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  • It has been largely demonstrated that several clinico pathol

    2024-04-02

    It has been largely demonstrated that several clinico-pathological factors influence ovarian cancer patients' prognosis, including residual tumor at primary cytoreductive surgery, FIGO stage, tumor grading, cancer histology and performance status [3,4]. Nevertheless, the recent awareness achieved in the field of ovarian cancer disease is that it comprises several genomically and phenotypically distinct subgroups of tumors with heterogeneous clinical behaviours [5]. Although distinct molecular subtypes of ovarian cancers have been recognized, this knowledge is yet to be translated into effective changes of treatment for the patients. Thus, there is still urgent need to identify poor prognostic bimolecular markers, which are able to predict outcome for heterogeneous biological subgroups of patients. In this context, the cancer stem-like Thyroid Hormone Receptor Antagonist (1-850) (CSCs) theory has acquired increasing interest during the last decade in the understanding of regulation of cancer growth and intratumoral heterogeneity. Multiple evidence, indeed, have shown that, within the tumor mass, a distinct cancer cell population has self-renewal and differentiation properties [6] and that CSCs are associated with increased tumorigenesis potential, cancer metastatization and chemoresistance [7,8]. In ovarian cancer, different molecules have been identified as potential cancer stem-like cells biomarkers, such as, CD133, CD144, CD24, CD117, ABCG2 and Aldehyde dehydrogenase-1 (ALDH1) [9,10], although it remains unclear if all markers are associated with a single cell type. Aldehyde dehydrogenases are a group of enzymes involved in the dehydrogenation of aldehydes to their corresponding carboxylic acids. Up to date, nineteen different human ALDH isozymes have been identified. ALDH1 gene, in particular, encodes a distinct enzyme isoform localized in the cytoplasm and plays a key role not only in the regulation of aldehydes metabolism but also in cell differentiation, proliferation [11,12] and motility [13]. ALDH1-expressing cancer cells were found to exhibit stem-like properties, due to their self-renewal, high proliferative and high coloning capacities, as well as cancer initiating properties, in different solid tumor setting [[14], [15], [16], [17], [18]], including ovarian cancer [19]. Recently published meta-analysis indicated that ALDH1 is a promising biomarker for breast [20], head and neck [21], lung [22] and colorectal cancer [23] prognosis but, in ovarian cancer setting, findings regarding its prognostic value are still controversial [[24], [25], [26]], Thyroid Hormone Receptor Antagonist (1-850) thus leading to the need of clarifying the role of this molecular target in predicting ovarian cancer patients' outcome.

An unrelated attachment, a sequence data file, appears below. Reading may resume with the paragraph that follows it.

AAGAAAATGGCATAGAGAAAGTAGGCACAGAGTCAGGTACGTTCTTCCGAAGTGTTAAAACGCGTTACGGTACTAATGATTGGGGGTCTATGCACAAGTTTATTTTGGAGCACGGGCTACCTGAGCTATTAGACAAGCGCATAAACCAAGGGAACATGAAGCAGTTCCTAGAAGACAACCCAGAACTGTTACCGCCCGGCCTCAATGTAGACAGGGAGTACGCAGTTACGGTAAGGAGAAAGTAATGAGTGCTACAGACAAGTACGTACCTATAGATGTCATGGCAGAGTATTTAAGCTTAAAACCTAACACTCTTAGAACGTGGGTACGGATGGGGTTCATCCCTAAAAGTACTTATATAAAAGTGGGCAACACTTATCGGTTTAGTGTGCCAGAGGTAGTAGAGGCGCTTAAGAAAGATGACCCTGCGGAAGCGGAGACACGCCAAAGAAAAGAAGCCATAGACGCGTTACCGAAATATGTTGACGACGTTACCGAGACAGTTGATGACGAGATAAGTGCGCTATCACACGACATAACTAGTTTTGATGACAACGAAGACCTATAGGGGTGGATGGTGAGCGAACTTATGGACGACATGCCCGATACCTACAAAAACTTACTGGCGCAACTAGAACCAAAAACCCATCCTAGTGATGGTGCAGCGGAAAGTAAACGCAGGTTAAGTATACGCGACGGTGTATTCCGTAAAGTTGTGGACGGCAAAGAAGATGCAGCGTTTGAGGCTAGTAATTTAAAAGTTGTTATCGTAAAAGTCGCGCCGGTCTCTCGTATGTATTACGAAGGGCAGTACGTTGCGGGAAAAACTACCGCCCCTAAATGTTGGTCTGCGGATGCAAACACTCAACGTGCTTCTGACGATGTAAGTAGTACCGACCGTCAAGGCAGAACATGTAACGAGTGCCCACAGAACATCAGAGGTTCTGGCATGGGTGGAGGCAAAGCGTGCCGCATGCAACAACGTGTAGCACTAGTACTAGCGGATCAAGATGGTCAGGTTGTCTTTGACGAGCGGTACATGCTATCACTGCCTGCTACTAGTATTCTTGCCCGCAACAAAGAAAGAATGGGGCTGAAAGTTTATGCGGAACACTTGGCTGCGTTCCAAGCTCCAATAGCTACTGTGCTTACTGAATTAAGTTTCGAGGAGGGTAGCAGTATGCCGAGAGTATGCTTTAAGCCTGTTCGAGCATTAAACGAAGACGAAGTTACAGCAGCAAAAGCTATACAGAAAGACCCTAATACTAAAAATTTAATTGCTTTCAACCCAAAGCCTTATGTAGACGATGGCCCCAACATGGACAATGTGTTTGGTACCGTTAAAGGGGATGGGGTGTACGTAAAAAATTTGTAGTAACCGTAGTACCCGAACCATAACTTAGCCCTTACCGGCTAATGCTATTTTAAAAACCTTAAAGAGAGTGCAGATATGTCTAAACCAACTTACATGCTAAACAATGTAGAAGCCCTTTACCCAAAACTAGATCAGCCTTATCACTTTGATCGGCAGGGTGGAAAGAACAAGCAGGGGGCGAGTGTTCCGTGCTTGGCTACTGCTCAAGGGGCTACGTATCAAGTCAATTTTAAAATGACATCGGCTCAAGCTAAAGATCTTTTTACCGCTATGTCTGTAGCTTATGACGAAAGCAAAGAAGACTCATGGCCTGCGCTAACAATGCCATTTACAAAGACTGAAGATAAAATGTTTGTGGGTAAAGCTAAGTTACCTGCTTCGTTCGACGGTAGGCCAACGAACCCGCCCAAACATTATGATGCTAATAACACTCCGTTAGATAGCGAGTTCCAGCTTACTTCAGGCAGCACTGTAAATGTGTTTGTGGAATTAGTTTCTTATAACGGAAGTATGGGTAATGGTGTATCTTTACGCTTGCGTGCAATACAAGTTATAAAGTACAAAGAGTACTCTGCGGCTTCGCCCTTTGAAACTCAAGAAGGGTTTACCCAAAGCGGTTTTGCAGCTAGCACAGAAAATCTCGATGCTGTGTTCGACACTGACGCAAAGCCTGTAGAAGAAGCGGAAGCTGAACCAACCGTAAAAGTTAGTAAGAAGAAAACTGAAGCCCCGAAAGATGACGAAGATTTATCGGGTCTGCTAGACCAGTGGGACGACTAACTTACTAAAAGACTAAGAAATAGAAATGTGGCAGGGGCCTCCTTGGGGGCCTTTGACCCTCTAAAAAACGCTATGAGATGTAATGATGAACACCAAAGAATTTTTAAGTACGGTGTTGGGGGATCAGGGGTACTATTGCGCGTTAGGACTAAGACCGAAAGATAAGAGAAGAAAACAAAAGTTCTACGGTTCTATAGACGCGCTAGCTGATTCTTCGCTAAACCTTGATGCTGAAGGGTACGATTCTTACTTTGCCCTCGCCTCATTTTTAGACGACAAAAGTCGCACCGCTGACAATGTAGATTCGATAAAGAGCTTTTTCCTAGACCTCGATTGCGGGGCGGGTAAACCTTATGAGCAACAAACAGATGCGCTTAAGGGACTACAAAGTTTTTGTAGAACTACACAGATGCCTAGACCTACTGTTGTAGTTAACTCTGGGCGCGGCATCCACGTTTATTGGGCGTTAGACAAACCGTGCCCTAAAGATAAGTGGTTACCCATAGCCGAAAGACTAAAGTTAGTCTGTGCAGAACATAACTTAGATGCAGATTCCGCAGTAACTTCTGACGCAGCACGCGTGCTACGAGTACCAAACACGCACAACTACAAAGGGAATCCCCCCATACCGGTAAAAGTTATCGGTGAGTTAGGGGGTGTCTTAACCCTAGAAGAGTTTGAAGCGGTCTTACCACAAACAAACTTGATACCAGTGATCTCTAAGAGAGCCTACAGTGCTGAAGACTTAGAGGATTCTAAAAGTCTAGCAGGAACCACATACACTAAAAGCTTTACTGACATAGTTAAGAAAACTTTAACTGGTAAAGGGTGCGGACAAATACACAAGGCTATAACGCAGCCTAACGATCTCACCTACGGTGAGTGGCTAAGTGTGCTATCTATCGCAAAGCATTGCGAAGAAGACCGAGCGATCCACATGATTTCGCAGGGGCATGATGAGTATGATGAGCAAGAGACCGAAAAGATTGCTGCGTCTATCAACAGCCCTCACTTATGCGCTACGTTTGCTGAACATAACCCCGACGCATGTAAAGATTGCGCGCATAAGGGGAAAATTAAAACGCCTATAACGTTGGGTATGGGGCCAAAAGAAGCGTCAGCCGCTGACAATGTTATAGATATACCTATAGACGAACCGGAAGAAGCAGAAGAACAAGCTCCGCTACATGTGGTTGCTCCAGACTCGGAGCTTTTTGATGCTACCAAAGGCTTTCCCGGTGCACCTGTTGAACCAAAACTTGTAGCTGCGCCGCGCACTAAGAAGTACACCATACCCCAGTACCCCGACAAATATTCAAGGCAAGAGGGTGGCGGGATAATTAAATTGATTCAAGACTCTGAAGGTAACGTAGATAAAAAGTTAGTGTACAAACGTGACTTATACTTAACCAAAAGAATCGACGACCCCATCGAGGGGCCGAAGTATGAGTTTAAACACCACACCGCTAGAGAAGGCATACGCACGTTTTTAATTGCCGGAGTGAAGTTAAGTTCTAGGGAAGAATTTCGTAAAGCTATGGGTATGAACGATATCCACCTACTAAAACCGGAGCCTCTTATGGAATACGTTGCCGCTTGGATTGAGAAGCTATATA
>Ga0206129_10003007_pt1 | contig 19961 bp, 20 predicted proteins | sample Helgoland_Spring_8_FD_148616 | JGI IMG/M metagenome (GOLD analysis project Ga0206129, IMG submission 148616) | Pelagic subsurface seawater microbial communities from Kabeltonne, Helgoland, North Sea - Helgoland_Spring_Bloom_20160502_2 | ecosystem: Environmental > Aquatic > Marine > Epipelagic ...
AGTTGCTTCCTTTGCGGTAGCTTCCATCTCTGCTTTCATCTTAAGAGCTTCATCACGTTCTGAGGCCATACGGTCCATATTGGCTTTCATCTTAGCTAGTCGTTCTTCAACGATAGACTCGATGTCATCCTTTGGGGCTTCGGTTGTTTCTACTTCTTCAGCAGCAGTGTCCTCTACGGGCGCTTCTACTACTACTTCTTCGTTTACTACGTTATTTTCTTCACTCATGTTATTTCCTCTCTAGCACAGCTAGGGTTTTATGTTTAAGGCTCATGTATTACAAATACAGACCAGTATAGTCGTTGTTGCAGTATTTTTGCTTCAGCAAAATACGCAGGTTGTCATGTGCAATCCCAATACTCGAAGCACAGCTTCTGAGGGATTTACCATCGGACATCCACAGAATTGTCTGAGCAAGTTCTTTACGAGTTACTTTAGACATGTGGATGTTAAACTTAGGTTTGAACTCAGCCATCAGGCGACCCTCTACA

Methods
    Results In total, 233 studies were retrieved through the literature search. Among these, 34 (14.6%) studies were removed as duplicates. Further 181 papers (77.7%) were excluded after title and abstract evaluation, being not English-language original reports, studies not regarding ovarian cancers, studies performed on animals, review papers or studies not applying immunohistochemistry (IHC) method for ALDH1 expression evaluation. Five (2.1%) studies were successively excluded after full-text evaluation: two were excluded because the association between ALDH1 expression levels and patients' survival or patients' clinico-pathological characteristics was not evaluated [27,28]; another one was excluded because ALDH1 expression levels were not dichotomized as “high” or “low” [29]; one study because the Authors did not apply IHC to evaluate ALDH1 expression [30] and another study was excluded because different solid tumor types were analyzed and survival data on ovarian cancer patients' could not be deduced [31]. Thirteen (5.6%) studies remained for comparison at the end of the selection process. The PRISMA flow chart summarizing the process of evidence acquisition was shown in Fig. 1. The flow chart maps out the number of studies identified, screened, included, and excluded as well as the reasons for exclusions.